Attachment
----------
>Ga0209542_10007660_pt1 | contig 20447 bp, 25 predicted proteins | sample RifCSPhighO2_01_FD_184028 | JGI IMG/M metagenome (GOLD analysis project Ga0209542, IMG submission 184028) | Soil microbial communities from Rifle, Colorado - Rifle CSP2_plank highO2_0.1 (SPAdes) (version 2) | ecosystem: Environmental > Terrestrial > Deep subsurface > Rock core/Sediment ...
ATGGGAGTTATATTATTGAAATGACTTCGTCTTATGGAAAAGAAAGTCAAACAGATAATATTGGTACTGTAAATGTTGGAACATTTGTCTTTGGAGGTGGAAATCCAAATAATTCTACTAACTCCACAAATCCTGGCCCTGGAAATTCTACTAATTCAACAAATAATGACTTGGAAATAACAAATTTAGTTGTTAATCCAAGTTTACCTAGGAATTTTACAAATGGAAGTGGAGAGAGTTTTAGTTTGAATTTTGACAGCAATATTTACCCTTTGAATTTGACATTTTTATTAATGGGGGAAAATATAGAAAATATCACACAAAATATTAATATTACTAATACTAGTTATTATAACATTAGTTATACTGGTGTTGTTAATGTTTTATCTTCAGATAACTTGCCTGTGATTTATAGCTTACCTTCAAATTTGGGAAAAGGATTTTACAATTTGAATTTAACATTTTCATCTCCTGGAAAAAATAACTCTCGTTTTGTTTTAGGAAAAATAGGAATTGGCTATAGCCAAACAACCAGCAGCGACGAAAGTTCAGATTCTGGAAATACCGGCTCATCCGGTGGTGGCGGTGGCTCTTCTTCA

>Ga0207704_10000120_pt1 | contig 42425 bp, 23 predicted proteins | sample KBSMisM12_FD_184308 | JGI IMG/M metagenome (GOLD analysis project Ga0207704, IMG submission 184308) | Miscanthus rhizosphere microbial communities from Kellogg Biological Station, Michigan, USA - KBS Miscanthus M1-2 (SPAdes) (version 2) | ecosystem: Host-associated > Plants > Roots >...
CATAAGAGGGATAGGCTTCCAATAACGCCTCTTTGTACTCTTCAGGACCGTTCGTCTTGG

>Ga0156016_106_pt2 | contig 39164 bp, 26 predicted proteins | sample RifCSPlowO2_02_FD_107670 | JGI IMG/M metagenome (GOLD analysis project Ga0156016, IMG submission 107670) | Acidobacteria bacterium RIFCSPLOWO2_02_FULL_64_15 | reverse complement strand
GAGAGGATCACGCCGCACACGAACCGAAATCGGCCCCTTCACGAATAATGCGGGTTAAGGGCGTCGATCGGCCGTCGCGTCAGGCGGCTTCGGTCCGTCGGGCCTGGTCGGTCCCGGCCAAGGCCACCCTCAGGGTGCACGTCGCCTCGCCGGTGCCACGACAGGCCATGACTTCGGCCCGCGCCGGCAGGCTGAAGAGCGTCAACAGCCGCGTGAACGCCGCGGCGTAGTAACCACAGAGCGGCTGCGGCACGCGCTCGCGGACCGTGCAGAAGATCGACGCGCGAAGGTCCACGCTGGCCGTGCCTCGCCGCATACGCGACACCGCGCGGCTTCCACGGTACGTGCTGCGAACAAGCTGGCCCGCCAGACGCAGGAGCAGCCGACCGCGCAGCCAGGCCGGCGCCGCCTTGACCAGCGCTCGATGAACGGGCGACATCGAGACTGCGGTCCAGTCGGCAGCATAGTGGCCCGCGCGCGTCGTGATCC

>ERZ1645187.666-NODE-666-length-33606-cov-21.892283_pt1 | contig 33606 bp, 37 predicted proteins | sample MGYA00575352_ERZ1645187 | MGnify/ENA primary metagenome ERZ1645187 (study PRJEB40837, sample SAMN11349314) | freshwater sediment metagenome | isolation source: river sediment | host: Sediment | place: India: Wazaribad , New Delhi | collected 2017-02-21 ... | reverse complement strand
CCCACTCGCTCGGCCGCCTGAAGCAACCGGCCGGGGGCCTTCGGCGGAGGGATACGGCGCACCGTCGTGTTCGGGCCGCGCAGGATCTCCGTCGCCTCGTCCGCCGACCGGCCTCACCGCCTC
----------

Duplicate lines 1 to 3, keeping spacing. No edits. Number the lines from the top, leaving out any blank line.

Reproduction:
>Ga0209542_10007660_pt1 | contig 20447 bp, 25 predicted proteins | sample RifCSPhighO2_01_FD_184028 | JGI IMG/M metagenome (GOLD analysis project Ga0209542, IMG submission 184028) | Soil microbial communities from Rifle, Colorado - Rifle CSP2_plank highO2_0.1 (SPAdes) (version 2) | ecosystem: Environmental > Terrestrial > Deep subsurface > Rock core/Sediment ...
ATGGGAGTTATATTATTGAAATGACTTCGTCTTATGGAAAAGAAAGTCAAACAGATAATATTGGTACTGTAAATGTTGGAACATTTGTCTTTGGAGGTGGAAATCCAAATAATTCTACTAACTCCACAAATCCTGGCCCTGGAAATTCTACTAATTCAACAAATAATGACTTGGAAATAACAAATTTAGTTGTTAATCCAAGTTTACCTAGGAATTTTACAAATGGAAGTGGAGAGAGTTTTAGTTTGAATTTTGACAGCAATATTTACCCTTTGAATTTGACATTTTTATTAATGGGGGAAAATATAGAAAATATCACACAAAATATTAATATTACTAATACTAGTTATTATAACATTAGTTATACTGGTGTTGTTAATGTTTTATCTTCAGATAACTTGCCTGTGATTTATAGCTTACCTTCAAATTTGGGAAAAGGATTTTACAATTTGAATTTAACATTTTCATCTCCTGGAAAAAATAACTCTCGTTTTGTTTTAGGAAAAATAGGAATTGGCTATAGCCAAACAACCAGCAGCGACGAAAGTTCAGATTCTGGAAATACCGGCTCATCCGGTGGTGGCGGTGGCTCTTCTTCA

>Ga0207704_10000120_pt1 | contig 42425 bp, 23 predicted proteins | sample KBSMisM12_FD_184308 | JGI IMG/M metagenome (GOLD analysis project Ga0207704, IMG submission 184308) | Miscanthus rhizosphere microbial communities from Kellogg Biological Station, Michigan, USA - KBS Miscanthus M1-2 (SPAdes) (version 2) | ecosystem: Host-associated > Plants > Roots >...